In Henry V, Shakespeare adds biblical themes to his prior sources. Per Shaheen: “[T]here is nothing in any of Shakespeare’s sources that is parallel to Henry’s discussion on the responsibilty for war and the fate of the soldiers who die therein (4.1.124-91), or to Henry’s musings on kingship (4.1.230-84), which contain a large number of biblical and liturgical references. These passages with their references are original with Shakespeare.”(fn. 6)
Per Shaheen, “Shakespeare’s use of the book of Revelation in Antony and Cleopatra is outstanding…. Since only three chapters of Revelation were read during Morning and Evening Prayer in the Church of England (…[reference to chapters and church days]…), Shakespeare must have privately read much of Revelation shortly before of during the composition of the play.” He further states, “The references to Exodus in act 3 scene 13 are also noteworthy.”(fn. 7)
Per Shaheen, Timon of Athens “provides rare insights into his manner of composition and has several biblical references that are of considerable interest.” He further states, “As is Shakespeare’s custom throughout his plays, his use of Scripture in Timon is primarily intended to serve dramatic ends rather than to have theological significance.”(fn. 8 )
All of the foregoing examples as provided by Shaheen suggest that Shakespeare was well-acquainted with the Bible and its various themes via individual verses spread throughout its various chapters enough so that he could easily expand upon any said theme with his own continuation of such verses.
III. The Evidence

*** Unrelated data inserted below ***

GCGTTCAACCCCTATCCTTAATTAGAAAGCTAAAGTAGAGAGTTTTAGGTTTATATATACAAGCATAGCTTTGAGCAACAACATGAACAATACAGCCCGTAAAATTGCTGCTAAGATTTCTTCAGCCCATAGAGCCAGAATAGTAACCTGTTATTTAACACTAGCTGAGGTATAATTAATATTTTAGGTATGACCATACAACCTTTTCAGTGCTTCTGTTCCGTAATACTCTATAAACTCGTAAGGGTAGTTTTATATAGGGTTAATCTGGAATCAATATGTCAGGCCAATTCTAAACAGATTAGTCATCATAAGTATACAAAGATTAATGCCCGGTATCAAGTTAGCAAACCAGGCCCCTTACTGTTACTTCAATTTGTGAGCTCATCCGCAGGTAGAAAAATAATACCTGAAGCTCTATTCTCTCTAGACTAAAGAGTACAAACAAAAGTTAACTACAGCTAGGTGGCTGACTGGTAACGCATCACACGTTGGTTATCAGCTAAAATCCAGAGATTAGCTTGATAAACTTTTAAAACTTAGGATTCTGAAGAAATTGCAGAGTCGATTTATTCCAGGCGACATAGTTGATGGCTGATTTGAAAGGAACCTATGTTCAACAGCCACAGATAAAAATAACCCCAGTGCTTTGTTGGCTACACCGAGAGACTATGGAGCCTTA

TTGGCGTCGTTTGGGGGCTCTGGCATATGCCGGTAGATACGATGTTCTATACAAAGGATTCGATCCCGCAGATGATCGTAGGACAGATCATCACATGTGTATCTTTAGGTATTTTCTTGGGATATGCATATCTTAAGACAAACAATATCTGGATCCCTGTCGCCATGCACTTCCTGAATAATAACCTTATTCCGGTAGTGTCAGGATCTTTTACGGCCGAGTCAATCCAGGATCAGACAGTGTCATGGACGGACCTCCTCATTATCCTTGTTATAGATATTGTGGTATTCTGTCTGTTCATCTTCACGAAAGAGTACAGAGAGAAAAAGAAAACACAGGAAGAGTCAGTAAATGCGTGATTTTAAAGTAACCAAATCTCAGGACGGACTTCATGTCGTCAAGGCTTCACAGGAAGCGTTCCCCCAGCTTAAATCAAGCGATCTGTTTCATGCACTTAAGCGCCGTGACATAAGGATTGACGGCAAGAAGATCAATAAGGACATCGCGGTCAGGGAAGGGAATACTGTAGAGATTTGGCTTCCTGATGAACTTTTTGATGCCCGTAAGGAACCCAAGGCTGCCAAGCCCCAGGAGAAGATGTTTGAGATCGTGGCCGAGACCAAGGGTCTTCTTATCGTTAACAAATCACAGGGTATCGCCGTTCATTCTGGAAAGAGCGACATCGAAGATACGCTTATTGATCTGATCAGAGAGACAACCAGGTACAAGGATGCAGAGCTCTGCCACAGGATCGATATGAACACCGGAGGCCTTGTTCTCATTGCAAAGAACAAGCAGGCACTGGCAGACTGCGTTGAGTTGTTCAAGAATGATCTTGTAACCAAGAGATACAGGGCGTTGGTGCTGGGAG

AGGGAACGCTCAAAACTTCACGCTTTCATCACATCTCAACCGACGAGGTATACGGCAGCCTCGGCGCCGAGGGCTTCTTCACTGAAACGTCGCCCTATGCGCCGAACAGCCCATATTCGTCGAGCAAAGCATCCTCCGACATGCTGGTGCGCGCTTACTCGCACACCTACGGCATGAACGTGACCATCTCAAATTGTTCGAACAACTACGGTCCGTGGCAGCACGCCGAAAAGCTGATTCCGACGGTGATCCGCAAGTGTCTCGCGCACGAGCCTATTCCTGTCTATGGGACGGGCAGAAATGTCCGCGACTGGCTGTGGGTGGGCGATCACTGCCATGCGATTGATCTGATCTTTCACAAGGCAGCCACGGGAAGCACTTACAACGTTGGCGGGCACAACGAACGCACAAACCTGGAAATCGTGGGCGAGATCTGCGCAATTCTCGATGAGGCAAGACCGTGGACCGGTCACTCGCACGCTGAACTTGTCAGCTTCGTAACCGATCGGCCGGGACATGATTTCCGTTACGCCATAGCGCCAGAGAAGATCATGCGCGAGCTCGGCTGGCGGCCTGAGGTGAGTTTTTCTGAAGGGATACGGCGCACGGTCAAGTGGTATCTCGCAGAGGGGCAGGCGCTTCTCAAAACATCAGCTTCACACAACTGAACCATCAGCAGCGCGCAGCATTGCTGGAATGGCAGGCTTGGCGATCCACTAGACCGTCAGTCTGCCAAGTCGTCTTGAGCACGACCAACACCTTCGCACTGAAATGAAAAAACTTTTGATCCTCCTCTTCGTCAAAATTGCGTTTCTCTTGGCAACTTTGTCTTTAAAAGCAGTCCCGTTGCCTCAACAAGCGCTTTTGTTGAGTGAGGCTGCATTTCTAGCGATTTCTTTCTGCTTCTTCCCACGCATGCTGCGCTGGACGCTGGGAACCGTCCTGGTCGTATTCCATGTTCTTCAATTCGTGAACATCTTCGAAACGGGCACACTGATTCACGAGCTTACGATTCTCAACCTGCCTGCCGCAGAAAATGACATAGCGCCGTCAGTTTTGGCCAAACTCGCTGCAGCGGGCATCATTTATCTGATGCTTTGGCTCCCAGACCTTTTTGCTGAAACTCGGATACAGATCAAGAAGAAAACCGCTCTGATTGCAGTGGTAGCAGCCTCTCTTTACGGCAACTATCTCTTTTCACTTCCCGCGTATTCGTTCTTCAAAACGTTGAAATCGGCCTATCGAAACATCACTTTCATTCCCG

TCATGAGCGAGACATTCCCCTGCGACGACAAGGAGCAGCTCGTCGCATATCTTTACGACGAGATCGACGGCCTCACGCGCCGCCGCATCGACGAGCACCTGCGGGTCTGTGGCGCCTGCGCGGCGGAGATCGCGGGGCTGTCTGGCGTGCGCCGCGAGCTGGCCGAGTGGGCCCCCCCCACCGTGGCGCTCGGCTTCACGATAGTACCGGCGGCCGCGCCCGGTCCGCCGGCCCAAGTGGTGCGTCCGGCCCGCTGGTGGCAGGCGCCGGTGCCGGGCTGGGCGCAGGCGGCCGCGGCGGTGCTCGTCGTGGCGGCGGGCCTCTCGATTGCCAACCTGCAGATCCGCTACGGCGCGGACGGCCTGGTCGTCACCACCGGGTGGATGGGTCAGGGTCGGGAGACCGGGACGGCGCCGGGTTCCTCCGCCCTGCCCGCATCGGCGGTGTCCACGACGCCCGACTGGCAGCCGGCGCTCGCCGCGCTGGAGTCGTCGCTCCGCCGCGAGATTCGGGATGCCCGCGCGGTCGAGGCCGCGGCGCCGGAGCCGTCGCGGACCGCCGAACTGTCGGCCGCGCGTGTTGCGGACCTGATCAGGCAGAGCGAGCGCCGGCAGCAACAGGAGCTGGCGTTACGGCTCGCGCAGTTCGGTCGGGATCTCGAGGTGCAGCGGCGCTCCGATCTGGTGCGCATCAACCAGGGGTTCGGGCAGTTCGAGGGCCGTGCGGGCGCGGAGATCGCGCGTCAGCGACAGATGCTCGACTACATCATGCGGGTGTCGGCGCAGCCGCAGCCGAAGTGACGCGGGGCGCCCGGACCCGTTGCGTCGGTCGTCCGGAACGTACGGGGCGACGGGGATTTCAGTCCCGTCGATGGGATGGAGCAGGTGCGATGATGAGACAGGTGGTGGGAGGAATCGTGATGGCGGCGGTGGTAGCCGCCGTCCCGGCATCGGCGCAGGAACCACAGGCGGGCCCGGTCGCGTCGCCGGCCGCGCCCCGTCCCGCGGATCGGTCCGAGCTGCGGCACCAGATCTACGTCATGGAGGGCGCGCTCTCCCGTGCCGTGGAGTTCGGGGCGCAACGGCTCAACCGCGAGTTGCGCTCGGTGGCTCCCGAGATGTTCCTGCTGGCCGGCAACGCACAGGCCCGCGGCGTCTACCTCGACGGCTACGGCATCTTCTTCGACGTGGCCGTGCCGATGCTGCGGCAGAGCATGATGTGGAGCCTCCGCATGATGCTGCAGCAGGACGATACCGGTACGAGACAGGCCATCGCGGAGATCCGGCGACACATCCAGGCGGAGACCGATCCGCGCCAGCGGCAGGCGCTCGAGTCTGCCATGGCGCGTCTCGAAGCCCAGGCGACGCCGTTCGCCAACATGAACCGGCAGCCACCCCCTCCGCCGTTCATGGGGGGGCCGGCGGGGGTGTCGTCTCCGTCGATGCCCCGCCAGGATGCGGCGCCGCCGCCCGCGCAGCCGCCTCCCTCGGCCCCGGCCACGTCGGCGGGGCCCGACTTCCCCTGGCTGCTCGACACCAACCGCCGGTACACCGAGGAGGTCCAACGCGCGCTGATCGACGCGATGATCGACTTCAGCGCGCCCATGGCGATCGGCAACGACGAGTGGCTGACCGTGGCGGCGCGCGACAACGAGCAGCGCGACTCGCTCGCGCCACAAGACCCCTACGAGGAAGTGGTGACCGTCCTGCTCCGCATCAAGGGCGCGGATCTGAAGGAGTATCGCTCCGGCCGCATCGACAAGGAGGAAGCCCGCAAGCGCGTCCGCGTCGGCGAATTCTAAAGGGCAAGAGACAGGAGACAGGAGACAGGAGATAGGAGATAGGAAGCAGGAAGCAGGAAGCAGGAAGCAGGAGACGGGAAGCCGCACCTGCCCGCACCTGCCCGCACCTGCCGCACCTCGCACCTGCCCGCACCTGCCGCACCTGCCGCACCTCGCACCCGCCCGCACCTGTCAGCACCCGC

Where is the evidence that William of Stratford was “a magnificent and a very learned and religious man” as Sir George Buc had characterized Oxford? I suggest only one who is intimate with the Bible could assimilate verses throughout the Bible into their respective thematic store.
An interesting sidelight should be noted per J. B. Selkirk: “Amongst those zealous biographers of Shakspeare who have laboured to shew what employment or profession he was educated for, and what office in life he was originally intended to fill (…), I have often wondered that no ingenious critic should ever have attempted to shew that he must have been intended for the church.”(fn. 9)
Roger Stritmatter has already ascertained that the annotator of the de Vere Geneva Bible “seemed clearly preoccupied with certain definite themes, among them:”
1. The responsibilities of the rich and powerful.
2. The virtue of charity.
3. The evils of usury.
4. The nature of sin.
6. The value of secret works.
7. The nature of providence in eschatological end times.
8. The nature of proper speech.
Further, per Stritmatter: “Such details are inconsistent with any theory of a casual or one-time annotator of the de Vere Bible. Instead, they suggest an annotator who was in possession of the Bible over an extended period of time, who returned on may successive close readings, who underlined and annotated the Bible over a period of years, and who, apparently towards the end of his life, carefully repaired letters damaged through heavy use in the concluding chapter of the Book of Revelations.”(fn. 10)
IV. Request for Further Analysis
How well do these themes in the de Vere Bible overlap themes in the Shakespeare canon? And further, how well do they overlap the writings of others? Stritmatter has already assessed individual Bible verses in the writings of Bacon, Spenser, Marlowe, as well as Montaigne and Rabelais, versus the de Vere Bible. On a thematic level, how well do these writers fit the de Vere Bible?
And most importantly, do the themes in the Shakespeare canon commonly appear in the writings of others?
Per my recent essay on de Vere’s Bible(fn. 11), there is no expectation of a one-to-one correspondence between its individually marked verses and the verses represented in the Shakespeare canon. As I argued, the de Vere Bible was not used as a workbook per the Genevan parallels as supplied by Shaheen. Therefore, the crux of the de Vere Bible lies with its thematic interpretations and the resulting overlap with the themes of the Shakespeare canon.
(11) “Assessment of Edward de Vere’s Genevan Bible,” December 7, 2012